Break Into Song to Write Rhyming Poetry
by Timothy Tocher

The easiest way to learn something new is to base it on something you already know. Many students think writing rhythmic, rhyming poetry is a hard, but they like to sing songs that rhyme and have rhythm. Here’s how you can use familiar tunes to help you write poetry.

Sing, "Row, row, row your boat." Notice how all the words have one beat or syllable? Next, write down as many one-syllable action verbs as you can: ride, walk, run, jump, etc. Now take one of those verbs and create a line of poetry in the same style as "Row, row, row your boat." Here are some examples:

Ride, ride, ride your bike
Walk, walk, walk the dog
Drink, drink, drink your milk

Continue this process until you have an entire poem based on "Row Your Boat." As you write, keep singing, humming, or thinking about the song. This will help you figure out what words need to rhyme in your poem, and it will also help you figure out the rhythm of your poem.

What are some other good tunes to use? I’ve had success with "Take Me Out to the Ballgame." My students have asked to be taken out to the "bookstore," "arcade," "state park," "playground," and "food court."

It’s been a long time since many Americans could truthfully sing "I’ve Been Working on the Railroad," but you probably still know the song. If you base a poem on that song, before you know it, you’ll be "building with your Legos," "playing with your best friend," or even "writing silly verses" all the live-long day. Here’s an example:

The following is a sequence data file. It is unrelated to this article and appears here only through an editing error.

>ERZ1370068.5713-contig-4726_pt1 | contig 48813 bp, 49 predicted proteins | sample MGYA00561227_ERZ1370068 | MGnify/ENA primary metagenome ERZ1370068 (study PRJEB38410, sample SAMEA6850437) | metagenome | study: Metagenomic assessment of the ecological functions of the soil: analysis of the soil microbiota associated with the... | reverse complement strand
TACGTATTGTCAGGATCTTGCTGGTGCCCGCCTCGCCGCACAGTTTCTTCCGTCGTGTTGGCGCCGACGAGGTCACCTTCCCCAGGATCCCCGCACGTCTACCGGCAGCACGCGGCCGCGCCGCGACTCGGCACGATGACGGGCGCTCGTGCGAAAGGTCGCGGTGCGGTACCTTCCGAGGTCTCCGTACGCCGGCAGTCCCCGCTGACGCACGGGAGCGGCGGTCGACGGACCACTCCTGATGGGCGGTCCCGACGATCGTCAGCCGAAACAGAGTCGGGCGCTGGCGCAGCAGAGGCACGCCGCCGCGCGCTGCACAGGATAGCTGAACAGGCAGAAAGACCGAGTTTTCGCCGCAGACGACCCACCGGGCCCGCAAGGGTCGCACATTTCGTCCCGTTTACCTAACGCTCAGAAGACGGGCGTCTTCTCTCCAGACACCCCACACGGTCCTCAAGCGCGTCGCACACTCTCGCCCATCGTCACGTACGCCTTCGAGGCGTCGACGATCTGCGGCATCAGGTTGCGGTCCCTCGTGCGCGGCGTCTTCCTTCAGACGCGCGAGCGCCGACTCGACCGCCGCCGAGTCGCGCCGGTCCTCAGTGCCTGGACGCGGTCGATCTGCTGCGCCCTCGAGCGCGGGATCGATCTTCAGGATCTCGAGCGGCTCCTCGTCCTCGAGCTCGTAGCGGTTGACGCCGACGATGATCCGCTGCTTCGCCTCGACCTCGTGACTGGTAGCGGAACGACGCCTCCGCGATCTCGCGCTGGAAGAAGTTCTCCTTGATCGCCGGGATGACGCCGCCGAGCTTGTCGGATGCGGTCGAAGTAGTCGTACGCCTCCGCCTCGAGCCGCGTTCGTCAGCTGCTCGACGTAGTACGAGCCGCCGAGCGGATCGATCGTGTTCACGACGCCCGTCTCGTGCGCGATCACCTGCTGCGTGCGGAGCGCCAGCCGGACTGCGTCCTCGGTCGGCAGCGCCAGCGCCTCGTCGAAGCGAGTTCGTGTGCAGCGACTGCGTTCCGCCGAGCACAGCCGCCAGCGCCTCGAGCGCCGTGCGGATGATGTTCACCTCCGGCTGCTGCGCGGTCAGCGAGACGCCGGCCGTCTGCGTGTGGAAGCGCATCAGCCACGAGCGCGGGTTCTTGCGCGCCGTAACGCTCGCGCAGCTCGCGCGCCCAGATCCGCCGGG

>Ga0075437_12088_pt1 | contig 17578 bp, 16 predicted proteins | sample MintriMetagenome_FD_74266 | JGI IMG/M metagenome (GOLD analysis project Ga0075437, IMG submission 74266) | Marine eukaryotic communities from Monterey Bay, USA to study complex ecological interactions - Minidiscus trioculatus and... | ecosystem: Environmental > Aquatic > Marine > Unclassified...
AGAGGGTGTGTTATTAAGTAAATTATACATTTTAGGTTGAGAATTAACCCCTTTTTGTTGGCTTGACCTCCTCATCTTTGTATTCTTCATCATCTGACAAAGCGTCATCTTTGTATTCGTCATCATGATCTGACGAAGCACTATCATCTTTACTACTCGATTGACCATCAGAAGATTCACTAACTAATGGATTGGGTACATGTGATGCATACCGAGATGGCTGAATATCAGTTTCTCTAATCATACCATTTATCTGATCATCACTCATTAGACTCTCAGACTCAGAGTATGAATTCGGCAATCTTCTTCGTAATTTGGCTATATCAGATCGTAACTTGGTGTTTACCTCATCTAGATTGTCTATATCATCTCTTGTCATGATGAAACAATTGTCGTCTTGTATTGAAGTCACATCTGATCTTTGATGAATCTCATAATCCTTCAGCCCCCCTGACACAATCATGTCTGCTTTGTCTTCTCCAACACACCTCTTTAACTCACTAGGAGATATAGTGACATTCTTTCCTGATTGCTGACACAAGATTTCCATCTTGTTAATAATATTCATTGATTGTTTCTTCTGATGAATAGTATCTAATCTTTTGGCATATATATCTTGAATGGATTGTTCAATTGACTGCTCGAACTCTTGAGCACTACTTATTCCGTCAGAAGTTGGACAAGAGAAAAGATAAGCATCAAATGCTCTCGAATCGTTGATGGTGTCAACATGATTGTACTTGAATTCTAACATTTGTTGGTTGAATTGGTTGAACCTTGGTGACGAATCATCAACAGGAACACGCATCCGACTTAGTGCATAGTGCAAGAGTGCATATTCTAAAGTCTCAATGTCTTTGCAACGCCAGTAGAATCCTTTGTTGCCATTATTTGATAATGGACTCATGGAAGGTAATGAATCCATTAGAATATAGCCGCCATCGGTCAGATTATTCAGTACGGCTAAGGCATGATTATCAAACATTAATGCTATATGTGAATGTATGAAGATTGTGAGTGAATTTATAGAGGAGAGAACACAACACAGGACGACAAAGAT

I’ve been writing silly verses,
all the live-long day.
I’ve been writing silly verses,
having fun in ELA.

Here’s a poem Bruce Lansky based on a song:

Class Dismissed
(sing to the tune of "The Battle Hymn of the Republic")

We have broken all the blackboards
so the teachers cannot write.
We have painted all the toilets black
and all the lockers white.

We have torn up all the math books
and we’ve locked the school’s front door.
There won’t be school no more.

Glory, glory hallelujah!
School is closed now, what’s it to ya?
There won’t be no more homework
and there won’t be no more tests.
There won’t be school no more.

© 1997 Bruce Lansky, reprinted from No More Homework! No More Tests! published by Meadowbrook Press

So loosen up your vocal cords, and learn how easy it can be to write rhythmic, rhyming poetry.


Text © by Timothy Tocher. Text reprinted by permission of the author. Any copying or use of text without consent is unlawful.

Permission is given for individual school classes to use this lesson and to make as many copies of the lesson as are needed for the students’ use. All other reproduction is prohibited under penalty of law. For use outside individual classes, please All rights reserved.

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